Hot Topics: Pooling on a Flat Membrane Roof
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Flat roofs need to be properly build with adequate sloping and drainage, otherwise splashing water can pool around your foundation and saturate your siding, causing mold, mildew, and more! There are different types of gutters and drainage systems available, but how do you know what to choose? Will adequate drainage be a sufficient fix?
Original Post: Gutters vs. Copper Boxes for a Flat Roof?
So, as I sit and type this it's raining outside and rivers of water are splashing over the sides of my flat roof in various areas. There is no gutter system, and the pitch varies, so the water leaves in odd spots.
Had a roofing guy suggest I install copper boxes for the larger exit areas. Never heard of them until this and have since seen them on Google. I'd have to install perhaps six to handle the worst of it. They are pricey being made of copper, and installation will be a major job.
The alternative is standard gutters but only in short sections where the water cascades over the edge. Much cheaper and easier than the copper boxes, but I'm not sure they will be able to handle all the water with much it is spilling out and over just as now.
What can anyone tell me about how to decide which is best for my situation?
It's just a large flat membrane-type roof with no edging around the top, except for a small, maybe 1/2-inch, lip that is suppose to guide the water to one side. It really does not since the roof is not pitched correctly. You can see in this pic how the water is collecting near the satellite dish to go over the side.
All I can do at this point is collect what is pouring over so that it comes down a pipe and not gushing over the edge and splashing back up on to the stucco wall, removing the paint in spots.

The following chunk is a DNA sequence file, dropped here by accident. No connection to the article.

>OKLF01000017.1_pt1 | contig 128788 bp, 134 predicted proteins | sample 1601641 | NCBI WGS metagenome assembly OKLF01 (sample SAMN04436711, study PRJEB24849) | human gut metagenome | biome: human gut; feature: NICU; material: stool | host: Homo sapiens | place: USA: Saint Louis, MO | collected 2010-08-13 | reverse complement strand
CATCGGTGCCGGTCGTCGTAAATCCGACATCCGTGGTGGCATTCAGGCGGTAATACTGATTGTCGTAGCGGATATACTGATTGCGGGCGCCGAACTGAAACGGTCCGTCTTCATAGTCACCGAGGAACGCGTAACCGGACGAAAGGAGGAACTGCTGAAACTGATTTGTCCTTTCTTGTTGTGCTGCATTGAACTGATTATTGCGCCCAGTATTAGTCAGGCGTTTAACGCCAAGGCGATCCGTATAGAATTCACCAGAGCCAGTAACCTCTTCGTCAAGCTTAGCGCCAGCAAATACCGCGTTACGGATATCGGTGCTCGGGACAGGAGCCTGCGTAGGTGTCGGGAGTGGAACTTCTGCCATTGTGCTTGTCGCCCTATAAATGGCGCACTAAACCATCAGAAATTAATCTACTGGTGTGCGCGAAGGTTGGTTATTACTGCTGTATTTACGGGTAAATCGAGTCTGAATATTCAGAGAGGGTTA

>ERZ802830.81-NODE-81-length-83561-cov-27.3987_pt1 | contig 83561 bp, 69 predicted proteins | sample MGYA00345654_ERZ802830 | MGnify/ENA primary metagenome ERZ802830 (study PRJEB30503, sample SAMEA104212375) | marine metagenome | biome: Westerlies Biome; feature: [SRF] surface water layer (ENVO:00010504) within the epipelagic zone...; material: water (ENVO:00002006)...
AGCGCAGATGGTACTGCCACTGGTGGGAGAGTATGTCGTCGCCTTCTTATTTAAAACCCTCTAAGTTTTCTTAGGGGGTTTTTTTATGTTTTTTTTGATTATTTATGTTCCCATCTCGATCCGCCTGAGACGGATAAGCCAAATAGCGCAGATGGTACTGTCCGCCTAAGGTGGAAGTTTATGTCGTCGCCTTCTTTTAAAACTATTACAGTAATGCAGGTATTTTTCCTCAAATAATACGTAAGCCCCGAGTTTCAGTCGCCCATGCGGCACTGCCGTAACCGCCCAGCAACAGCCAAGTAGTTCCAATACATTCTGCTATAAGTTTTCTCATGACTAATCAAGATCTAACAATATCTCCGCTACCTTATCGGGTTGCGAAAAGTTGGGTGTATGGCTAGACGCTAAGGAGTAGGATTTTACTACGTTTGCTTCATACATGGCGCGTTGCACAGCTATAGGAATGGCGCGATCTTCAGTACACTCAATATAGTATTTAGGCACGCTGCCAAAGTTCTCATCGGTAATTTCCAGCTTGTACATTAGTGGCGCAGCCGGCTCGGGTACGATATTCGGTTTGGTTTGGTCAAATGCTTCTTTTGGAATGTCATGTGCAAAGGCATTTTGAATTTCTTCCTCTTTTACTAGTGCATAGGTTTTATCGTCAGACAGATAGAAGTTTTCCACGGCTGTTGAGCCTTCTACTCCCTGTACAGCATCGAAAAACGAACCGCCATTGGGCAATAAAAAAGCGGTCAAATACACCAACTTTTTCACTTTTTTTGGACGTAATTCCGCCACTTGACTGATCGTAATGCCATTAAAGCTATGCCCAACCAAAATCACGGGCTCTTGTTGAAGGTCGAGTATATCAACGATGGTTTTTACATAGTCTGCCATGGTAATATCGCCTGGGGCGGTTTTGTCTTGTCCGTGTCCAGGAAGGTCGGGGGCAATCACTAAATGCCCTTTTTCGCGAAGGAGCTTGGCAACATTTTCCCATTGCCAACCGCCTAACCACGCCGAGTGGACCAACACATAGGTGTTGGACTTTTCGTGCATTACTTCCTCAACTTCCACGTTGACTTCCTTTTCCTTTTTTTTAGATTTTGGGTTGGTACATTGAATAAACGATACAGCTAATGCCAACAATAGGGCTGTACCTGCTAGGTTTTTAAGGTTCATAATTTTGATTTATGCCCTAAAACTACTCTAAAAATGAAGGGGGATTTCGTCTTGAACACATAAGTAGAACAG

There is a 12-inch overhang all around the building, so I do not have to go inside with the piping. Will boring holes to install a drain on the roof near the edge where the water seems to run to (within this overhang) work better than traditional gutters?
Highlights from the Thread
CarbideTipped Forum Topic Moderator
Seems to me a standard gutter would be better than trying to put a bunch of scuppers around trying to hit the right spots. The spill-over spots could change with wind and rain direction. But, the raised lip is going to impede drainage into a gutter, can it be removed?
Probably either way is going to be only a partial solution until the slope issues and low spots are corrected. But, that probably mean replacing the membrane or building a new assembly on top.
Let's see what some of the others here have to say.
I'd suggest a commercial gutter. The flashing in front shouldn't have had a lip. The lip is used on gable ends, where you want to prevent water from running off the edge and direct it down to the bottom. A gutter apron should have been used there. A good epdm roofer could replace that, if needed.
CarbideTipped Forum Topic Moderator
The installer can put a raised splash shield all along the top front edge if necessary to prevent the water from shooting past the gutter, but I doubt it would be needed with such a low slope.
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